Airbus could potentially unveil the A321XLR in 2019

With Airbus already having an edge in the single-aisle long range market, the potential launch of an even longer range jet is likely to result in significantly upping the pressure on its competitor Boeing Co.

Guillaume Faury, the incoming chief executive of Airbus hinted that 2019 could see the airplane maker potentially launch the A321XLR – the long-range version of its best-selling A321 single-aisle jet.

When asked whether Airbus plans on launching the proposed new variant, Faury stated, “I will be more precise in 2019.”

He made these remarks on the sidelines of a delivery ceremony in Toulouse.

In June 2018, there were media reports of Airbus considering the addition of an new model, the A321XLR, to the long-range version of its A321 series as a strategic part of efforts aimed at pre-empting a new jet being studied by its U.S. rival Boeing Co.

The proposed A321XLR would carry extra fuel and further expand the range of the already enhanced A321LR version, which has recently claimed a long-distance record for single-aisle jets.

By further expanding the range, Airbus’s plan on applying more pressure on Boeing, said industry sources.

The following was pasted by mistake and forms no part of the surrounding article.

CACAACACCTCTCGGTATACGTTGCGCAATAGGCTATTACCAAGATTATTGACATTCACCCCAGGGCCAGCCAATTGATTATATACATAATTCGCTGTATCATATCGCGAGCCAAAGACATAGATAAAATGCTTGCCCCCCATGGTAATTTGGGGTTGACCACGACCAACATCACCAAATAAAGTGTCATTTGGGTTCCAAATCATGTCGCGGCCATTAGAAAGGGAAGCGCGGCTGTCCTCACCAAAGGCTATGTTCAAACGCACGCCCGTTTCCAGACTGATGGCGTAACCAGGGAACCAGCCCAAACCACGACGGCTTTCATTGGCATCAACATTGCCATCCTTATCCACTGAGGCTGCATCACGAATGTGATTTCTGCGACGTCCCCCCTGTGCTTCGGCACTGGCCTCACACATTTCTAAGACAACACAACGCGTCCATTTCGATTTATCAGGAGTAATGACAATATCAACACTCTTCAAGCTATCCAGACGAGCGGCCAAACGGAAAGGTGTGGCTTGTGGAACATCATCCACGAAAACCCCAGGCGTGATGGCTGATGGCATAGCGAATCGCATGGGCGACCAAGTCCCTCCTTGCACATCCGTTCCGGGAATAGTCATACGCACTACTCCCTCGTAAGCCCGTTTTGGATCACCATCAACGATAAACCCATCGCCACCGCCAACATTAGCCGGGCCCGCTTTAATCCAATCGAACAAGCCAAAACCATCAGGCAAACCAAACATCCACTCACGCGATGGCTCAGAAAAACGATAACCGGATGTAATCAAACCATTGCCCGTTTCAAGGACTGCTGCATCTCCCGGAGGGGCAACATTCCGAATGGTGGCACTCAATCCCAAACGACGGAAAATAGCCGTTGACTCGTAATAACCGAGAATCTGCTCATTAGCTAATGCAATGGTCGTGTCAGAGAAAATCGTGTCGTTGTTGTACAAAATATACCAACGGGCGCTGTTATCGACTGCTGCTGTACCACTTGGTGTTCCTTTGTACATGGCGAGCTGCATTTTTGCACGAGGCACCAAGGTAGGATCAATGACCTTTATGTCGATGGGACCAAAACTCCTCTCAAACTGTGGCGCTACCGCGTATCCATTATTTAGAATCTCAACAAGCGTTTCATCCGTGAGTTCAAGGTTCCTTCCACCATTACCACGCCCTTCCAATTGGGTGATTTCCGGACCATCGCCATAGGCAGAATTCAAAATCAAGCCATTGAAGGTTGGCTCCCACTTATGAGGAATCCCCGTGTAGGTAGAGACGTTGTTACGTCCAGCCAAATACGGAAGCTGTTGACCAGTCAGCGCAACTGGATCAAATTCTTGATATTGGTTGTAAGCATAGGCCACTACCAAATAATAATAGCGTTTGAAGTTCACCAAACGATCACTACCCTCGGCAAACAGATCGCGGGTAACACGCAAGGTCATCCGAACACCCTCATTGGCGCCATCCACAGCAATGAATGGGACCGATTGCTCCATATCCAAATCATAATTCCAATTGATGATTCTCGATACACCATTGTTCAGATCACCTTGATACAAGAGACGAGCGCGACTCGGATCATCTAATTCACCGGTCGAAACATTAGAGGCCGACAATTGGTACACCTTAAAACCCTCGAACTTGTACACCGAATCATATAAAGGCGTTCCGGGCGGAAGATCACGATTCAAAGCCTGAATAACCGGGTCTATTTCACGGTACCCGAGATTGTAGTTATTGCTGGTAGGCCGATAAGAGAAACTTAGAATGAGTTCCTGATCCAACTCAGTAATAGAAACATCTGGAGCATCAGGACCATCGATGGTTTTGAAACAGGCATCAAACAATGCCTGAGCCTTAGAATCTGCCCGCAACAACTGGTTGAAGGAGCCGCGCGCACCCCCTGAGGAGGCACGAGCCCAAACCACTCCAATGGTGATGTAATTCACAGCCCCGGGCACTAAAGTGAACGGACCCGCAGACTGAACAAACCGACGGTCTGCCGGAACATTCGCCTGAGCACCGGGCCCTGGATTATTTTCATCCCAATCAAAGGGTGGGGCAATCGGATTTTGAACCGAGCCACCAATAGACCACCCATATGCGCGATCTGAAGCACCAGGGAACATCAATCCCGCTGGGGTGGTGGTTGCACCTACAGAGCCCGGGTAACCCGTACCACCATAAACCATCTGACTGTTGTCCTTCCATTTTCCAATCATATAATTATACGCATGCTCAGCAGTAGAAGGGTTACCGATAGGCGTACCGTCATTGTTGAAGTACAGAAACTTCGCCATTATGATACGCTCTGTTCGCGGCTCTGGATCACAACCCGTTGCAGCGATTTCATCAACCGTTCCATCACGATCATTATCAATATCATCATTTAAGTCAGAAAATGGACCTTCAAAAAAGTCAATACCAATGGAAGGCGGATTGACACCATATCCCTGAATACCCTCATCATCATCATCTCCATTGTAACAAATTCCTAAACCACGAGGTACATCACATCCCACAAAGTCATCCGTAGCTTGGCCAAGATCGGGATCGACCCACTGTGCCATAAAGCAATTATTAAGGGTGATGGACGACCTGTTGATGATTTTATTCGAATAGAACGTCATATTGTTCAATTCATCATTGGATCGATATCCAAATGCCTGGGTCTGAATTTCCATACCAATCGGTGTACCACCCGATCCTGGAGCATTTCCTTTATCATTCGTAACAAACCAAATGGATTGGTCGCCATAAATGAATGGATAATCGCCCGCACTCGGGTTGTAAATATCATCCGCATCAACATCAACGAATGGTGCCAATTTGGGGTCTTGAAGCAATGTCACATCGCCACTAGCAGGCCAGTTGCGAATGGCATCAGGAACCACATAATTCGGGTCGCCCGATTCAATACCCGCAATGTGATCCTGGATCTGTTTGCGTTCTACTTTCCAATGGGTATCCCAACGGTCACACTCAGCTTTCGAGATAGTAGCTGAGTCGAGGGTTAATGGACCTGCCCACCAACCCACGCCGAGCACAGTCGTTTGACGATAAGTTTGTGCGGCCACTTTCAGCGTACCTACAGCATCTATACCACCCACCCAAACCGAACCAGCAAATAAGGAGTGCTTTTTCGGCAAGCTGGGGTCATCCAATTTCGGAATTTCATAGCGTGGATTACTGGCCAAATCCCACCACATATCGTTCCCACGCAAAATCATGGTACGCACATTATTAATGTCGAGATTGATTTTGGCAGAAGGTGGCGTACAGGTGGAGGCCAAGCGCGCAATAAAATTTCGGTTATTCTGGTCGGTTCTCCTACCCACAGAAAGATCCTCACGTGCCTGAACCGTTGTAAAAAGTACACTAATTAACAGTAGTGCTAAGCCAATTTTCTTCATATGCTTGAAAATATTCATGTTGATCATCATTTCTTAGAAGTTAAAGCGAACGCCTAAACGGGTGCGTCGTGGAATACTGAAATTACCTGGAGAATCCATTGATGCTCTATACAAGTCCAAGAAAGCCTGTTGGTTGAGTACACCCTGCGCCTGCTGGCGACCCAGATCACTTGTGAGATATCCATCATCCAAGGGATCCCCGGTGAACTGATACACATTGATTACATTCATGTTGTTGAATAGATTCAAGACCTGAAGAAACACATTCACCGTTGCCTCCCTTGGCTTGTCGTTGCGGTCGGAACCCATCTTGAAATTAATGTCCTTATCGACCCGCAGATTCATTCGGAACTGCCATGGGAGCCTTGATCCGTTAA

Although Airbus has gained the upper hand in the market for smaller jets, where it has outsold Boeing, it is however being outgunned in the market for bigger jets.

“We see the ability of the A321 to go long-range in a very competitive way, as a way to change the industry and to completely close the gap between the single-aisle and the long-range,” by allowing the A321 to fly further, said Faury.

He went on to add, “Obviously we are looking at going in that direction and we are serious about it, and we will be looking at it next year”.

According to critics, fragmenting the A321 into several variants will inherently carry some commercial risks as it might make them harder to finance, while passengers would have to get used to sitting for longer periods in a fuselage made for shorter trips.

Faury is set to replace Airbus’ current CEO, Tom Enders, in April 2019.

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